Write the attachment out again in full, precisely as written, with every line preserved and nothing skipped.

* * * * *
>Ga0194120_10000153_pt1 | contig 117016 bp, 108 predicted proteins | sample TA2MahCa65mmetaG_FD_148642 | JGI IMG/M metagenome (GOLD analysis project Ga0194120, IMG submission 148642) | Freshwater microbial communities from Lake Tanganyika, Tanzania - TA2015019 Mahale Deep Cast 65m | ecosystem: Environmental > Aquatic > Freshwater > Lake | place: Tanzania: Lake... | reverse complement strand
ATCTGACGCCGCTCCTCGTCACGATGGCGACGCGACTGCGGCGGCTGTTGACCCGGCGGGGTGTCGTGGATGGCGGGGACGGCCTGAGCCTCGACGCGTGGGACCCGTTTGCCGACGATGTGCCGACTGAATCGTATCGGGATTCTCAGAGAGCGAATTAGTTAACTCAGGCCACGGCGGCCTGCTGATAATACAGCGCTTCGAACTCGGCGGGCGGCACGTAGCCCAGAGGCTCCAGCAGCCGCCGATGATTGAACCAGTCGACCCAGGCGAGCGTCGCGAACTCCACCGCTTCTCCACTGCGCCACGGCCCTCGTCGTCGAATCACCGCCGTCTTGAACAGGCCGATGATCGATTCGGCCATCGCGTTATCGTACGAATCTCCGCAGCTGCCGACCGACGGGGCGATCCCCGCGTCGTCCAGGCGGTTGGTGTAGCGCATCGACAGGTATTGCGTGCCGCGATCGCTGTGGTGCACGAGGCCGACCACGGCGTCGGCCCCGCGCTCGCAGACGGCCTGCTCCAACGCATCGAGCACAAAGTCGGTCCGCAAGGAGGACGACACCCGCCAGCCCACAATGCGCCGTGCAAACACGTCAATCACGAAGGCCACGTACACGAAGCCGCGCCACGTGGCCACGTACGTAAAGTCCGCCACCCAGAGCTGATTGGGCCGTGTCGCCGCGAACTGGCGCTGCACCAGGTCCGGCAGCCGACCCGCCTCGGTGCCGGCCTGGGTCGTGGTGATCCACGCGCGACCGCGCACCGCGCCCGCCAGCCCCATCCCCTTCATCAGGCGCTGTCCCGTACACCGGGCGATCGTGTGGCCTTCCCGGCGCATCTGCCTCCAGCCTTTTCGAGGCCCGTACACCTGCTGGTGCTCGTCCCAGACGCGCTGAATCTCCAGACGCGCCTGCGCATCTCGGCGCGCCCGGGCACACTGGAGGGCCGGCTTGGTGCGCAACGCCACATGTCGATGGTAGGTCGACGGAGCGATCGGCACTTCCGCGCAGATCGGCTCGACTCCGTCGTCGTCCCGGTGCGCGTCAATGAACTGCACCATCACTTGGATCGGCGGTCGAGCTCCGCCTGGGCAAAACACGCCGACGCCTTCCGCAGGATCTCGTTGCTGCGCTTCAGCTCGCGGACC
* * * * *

>Ga0194120_10000153_pt1 | contig 117016 bp, 108 predicted proteins | sample TA2MahCa65mmetaG_FD_148642 | JGI IMG/M metagenome (GOLD analysis project Ga0194120, IMG submission 148642) | Freshwater microbial communities from Lake Tanganyika, Tanzania - TA2015019 Mahale Deep Cast 65m | ecosystem: Environmental > Aquatic > Freshwater > Lake | place: Tanzania: Lake... | reverse complement strand
ATCTGACGCCGCTCCTCGTCACGATGGCGACGCGACTGCGGCGGCTGTTGACCCGGCGGGGTGTCGTGGATGGCGGGGACGGCCTGAGCCTCGACGCGTGGGACCCGTTTGCCGACGATGTGCCGACTGAATCGTATCGGGATTCTCAGAGAGCGAATTAGTTAACTCAGGCCACGGCGGCCTGCTGATAATACAGCGCTTCGAACTCGGCGGGCGGCACGTAGCCCAGAGGCTCCAGCAGCCGCCGATGATTGAACCAGTCGACCCAGGCGAGCGTCGCGAACTCCACCGCTTCTCCACTGCGCCACGGCCCTCGTCGTCGAATCACCGCCGTCTTGAACAGGCCGATGATCGATTCGGCCATCGCGTTATCGTACGAATCTCCGCAGCTGCCGACCGACGGGGCGATCCCCGCGTCGTCCAGGCGGTTGGTGTAGCGCATCGACAGGTATTGCGTGCCGCGATCGCTGTGGTGCACGAGGCCGACCACGGCGTCGGCCCCGCGCTCGCAGACGGCCTGCTCCAACGCATCGAGCACAAAGTCGGTCCGCAAGGAGGACGACACCCGCCAGCCCACAATGCGCCGTGCAAACACGTCAATCACGAAGGCCACGTACACGAAGCCGCGCCACGTGGCCACGTACGTAAAGTCCGCCACCCAGAGCTGATTGGGCCGTGTCGCCGCGAACTGGCGCTGCACCAGGTCCGGCAGCCGACCCGCCTCGGTGCCGGCCTGGGTCGTGGTGATCCACGCGCGACCGCGCACCGCGCCCGCCAGCCCCATCCCCTTCATCAGGCGCTGTCCCGTACACCGGGCGATCGTGTGGCCTTCCCGGCGCATCTGCCTCCAGCCTTTTCGAGGCCCGTACACCTGCTGGTGCTCGTCCCAGACGCGCTGAATCTCCAGACGCGCCTGCGCATCTCGGCGCGCCCGGGCACACTGGAGGGCCGGCTTGGTGCGCAACGCCACATGTCGATGGTAGGTCGACGGAGCGATCGGCACTTCCGCGCAGATCGGCTCGACTCCGTCGTCGTCCCGGTGCGCGTCAATGAACTGCACCATCACTTGGATCGGCGGTCGAGCTCCGCCTGGGCAAAACACGCCGACGCCTTCCGCAGGATCTCGTTGCTGCGCTTCAGCTCGCGGACC